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 Post subject: Yolngu people breathe new life into didgeridoos from 1880s
PostPosted: 23.12.2016, 14:04 
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SA Museum, Yolngu people breathe new life into didgeridoos from 1880s
By Sarah Collard, ABC News Australia

Some of Australia's oldest and most precious didgeridoos are producing their distinctive music once again after being carefully restored by the Yolgnu people and the South Australian Museum.

The didgeridoos, which are all more than 100 years old, have been restored specifically for the Adelaide Festival exhibition Yidaki: Didgeridoo and the Sound of Australia.

Three generations of the Gurruwiwi family, including elder Yolngu Gurruwiwi, his son Larry Gurruwiwi and 11-year-old Kevin Dhurrkay came to Adelaide from the Northern Territory's Arnhem Lands to play the instruments that have remained unheard for more than a century.

Mr Gurruwiwi hoped the exhibition would bring a new level of understanding and friendship between Aboriginal and non-Aboriginal people.

The instruments are just some of the 28,000 Aboriginal items held by the South Australian Museum's Australian Aboriginal cultural collection.

The fragile nature of the instruments meant museum workers had to be especially careful to reintroduce moisture to the didgeridoos through a custom-built dehumidifier.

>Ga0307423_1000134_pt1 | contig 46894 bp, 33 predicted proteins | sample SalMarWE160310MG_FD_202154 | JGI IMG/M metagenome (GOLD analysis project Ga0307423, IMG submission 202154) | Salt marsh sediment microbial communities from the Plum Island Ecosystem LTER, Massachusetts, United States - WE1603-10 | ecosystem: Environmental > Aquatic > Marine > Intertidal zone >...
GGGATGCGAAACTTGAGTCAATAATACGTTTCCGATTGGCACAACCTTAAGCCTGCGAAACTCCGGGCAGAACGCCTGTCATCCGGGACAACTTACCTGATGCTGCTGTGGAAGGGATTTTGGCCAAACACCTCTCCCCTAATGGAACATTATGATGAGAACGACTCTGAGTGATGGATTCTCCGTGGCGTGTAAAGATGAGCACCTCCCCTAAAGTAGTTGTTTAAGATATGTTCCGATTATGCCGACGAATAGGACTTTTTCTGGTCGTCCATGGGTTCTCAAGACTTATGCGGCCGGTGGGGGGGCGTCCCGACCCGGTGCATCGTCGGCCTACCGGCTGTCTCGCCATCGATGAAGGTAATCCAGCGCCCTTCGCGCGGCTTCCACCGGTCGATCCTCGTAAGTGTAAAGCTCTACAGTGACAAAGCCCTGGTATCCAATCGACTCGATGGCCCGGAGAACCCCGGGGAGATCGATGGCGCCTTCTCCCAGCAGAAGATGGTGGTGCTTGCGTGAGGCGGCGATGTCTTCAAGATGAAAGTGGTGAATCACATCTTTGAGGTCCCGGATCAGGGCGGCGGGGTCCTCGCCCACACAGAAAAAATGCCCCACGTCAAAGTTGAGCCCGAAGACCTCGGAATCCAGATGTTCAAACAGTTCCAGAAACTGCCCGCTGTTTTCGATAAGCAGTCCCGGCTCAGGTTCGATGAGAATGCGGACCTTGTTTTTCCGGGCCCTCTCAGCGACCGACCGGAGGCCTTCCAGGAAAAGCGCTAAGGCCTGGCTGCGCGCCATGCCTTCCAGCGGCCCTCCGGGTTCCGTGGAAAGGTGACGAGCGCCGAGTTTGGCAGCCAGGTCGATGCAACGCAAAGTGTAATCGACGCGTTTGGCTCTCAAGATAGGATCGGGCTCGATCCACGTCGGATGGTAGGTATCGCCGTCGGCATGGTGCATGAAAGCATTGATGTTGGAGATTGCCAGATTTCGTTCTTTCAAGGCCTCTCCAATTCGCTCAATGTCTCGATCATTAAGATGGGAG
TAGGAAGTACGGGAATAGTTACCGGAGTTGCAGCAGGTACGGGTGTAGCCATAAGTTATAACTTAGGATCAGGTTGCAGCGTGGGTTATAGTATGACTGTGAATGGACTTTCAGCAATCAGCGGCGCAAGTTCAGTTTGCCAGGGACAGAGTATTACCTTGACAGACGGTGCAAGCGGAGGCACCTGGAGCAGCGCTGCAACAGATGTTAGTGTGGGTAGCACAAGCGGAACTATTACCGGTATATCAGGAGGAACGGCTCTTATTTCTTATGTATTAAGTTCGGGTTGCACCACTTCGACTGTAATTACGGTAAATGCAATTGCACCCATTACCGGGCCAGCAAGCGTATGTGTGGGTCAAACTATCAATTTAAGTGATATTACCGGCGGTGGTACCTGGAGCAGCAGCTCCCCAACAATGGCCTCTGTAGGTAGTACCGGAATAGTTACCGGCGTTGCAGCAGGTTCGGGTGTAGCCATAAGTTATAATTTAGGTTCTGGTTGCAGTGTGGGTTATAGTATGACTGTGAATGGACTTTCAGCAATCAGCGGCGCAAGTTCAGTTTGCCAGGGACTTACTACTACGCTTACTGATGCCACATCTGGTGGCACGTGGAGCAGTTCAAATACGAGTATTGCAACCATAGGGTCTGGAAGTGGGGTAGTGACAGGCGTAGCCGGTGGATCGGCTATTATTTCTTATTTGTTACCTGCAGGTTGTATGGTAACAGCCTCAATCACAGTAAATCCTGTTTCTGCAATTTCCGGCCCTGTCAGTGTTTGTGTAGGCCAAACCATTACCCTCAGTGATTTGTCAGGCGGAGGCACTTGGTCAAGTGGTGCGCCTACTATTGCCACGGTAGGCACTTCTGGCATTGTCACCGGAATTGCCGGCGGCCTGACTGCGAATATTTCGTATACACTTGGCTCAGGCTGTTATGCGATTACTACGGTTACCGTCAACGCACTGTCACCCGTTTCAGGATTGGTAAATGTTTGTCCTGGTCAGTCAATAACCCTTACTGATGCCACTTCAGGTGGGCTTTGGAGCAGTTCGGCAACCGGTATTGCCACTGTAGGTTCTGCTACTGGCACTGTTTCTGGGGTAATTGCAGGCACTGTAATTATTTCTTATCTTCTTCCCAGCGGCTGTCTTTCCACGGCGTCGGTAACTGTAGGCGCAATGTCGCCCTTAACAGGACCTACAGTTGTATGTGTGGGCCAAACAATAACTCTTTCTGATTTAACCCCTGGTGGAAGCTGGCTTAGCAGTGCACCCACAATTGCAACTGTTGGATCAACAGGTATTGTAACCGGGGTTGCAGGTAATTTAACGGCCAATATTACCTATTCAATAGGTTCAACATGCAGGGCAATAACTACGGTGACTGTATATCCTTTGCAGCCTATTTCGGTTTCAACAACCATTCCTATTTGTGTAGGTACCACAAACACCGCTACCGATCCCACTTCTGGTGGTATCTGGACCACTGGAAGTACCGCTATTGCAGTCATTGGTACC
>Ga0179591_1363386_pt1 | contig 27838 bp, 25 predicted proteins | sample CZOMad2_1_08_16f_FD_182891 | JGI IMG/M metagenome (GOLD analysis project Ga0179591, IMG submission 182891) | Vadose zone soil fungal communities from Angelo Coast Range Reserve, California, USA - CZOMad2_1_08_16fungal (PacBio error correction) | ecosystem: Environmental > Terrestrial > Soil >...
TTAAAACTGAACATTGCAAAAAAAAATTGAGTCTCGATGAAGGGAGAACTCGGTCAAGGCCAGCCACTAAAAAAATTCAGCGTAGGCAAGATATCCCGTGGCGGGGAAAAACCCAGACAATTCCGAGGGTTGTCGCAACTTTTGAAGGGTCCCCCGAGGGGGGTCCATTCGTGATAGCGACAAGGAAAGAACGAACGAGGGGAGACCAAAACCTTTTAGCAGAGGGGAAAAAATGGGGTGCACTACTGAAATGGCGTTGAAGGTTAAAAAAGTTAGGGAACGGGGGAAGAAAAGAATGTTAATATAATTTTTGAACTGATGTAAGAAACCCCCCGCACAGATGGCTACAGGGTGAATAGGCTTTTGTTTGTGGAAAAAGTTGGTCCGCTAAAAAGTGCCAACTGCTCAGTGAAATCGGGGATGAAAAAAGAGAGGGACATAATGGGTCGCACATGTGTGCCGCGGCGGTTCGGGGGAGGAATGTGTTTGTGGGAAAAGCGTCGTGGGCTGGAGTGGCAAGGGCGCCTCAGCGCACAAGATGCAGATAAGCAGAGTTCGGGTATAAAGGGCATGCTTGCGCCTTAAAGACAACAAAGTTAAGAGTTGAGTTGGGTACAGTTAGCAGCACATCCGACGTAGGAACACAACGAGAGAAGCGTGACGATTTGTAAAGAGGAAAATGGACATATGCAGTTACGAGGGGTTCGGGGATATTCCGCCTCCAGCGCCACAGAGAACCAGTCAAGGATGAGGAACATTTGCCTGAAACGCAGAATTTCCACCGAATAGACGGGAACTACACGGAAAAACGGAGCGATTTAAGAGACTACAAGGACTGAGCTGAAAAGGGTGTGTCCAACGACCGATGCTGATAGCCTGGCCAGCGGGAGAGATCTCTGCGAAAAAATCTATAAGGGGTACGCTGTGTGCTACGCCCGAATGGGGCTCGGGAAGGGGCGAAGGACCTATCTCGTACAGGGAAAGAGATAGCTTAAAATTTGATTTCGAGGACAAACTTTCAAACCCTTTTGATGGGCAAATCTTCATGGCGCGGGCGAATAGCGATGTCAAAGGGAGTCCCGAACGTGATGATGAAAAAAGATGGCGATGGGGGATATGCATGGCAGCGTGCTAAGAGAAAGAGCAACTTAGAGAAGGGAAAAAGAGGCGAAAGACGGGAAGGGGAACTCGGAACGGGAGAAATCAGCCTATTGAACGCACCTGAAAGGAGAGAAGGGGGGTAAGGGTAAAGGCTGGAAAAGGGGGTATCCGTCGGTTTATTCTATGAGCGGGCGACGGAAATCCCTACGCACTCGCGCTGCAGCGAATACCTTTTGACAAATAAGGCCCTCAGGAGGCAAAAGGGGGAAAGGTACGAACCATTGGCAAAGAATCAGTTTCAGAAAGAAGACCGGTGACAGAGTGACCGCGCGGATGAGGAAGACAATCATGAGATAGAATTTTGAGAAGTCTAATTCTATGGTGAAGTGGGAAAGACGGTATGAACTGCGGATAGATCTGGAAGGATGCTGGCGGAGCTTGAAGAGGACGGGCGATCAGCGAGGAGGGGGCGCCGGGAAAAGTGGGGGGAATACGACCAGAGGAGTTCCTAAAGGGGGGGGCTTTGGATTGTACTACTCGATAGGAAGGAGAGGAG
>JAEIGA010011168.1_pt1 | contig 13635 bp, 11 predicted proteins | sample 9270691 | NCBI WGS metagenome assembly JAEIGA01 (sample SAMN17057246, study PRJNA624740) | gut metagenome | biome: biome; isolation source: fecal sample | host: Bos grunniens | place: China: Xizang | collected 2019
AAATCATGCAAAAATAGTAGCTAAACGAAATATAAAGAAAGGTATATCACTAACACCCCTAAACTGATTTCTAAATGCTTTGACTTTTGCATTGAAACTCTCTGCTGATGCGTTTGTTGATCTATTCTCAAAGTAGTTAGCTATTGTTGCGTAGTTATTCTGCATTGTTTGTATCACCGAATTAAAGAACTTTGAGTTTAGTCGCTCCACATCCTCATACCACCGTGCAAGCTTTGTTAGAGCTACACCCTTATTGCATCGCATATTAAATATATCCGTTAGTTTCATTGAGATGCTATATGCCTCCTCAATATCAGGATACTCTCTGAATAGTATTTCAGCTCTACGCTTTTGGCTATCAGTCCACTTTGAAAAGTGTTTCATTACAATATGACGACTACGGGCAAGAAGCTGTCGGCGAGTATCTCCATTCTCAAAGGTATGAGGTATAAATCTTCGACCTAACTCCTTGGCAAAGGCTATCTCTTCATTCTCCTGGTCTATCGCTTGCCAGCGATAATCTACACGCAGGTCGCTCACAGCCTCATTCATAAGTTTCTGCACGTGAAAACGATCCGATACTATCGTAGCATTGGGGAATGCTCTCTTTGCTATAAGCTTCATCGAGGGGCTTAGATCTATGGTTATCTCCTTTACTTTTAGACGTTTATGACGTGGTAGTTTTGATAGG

The museum's senior collection manager, Alice Beale, said the re-humidifying process prevents any damage or warping to the instruments.

"We very slowly reintroduced moisture over a period of three to four weeks to avoid cracking, or paint loss and that [process] has allowed them to be played again and to hear their voice," Ms Beale said.

Traditionally Yolgnu people would have re-humidified the instrument by putting it in a river.

The head of Anthropology, Professor John Carty said the collaboration between the Yolgnu and the museum is a radical move for both parties.

"The yadaki [didgeridoo] exhibition is probably the most exciting and challenging exhibition that the South Australian museum has ever put together," Professor Carty said.

"We are custodians of arguably the world's most important collection of Aboriginal culture collections but some parts of those collections have never come to life before.

"The new exhibition is about bringing those collections to life with Aboriginal knowledge, authority and power," Mr Carty said.

The exhibition opens in March.

Original article here


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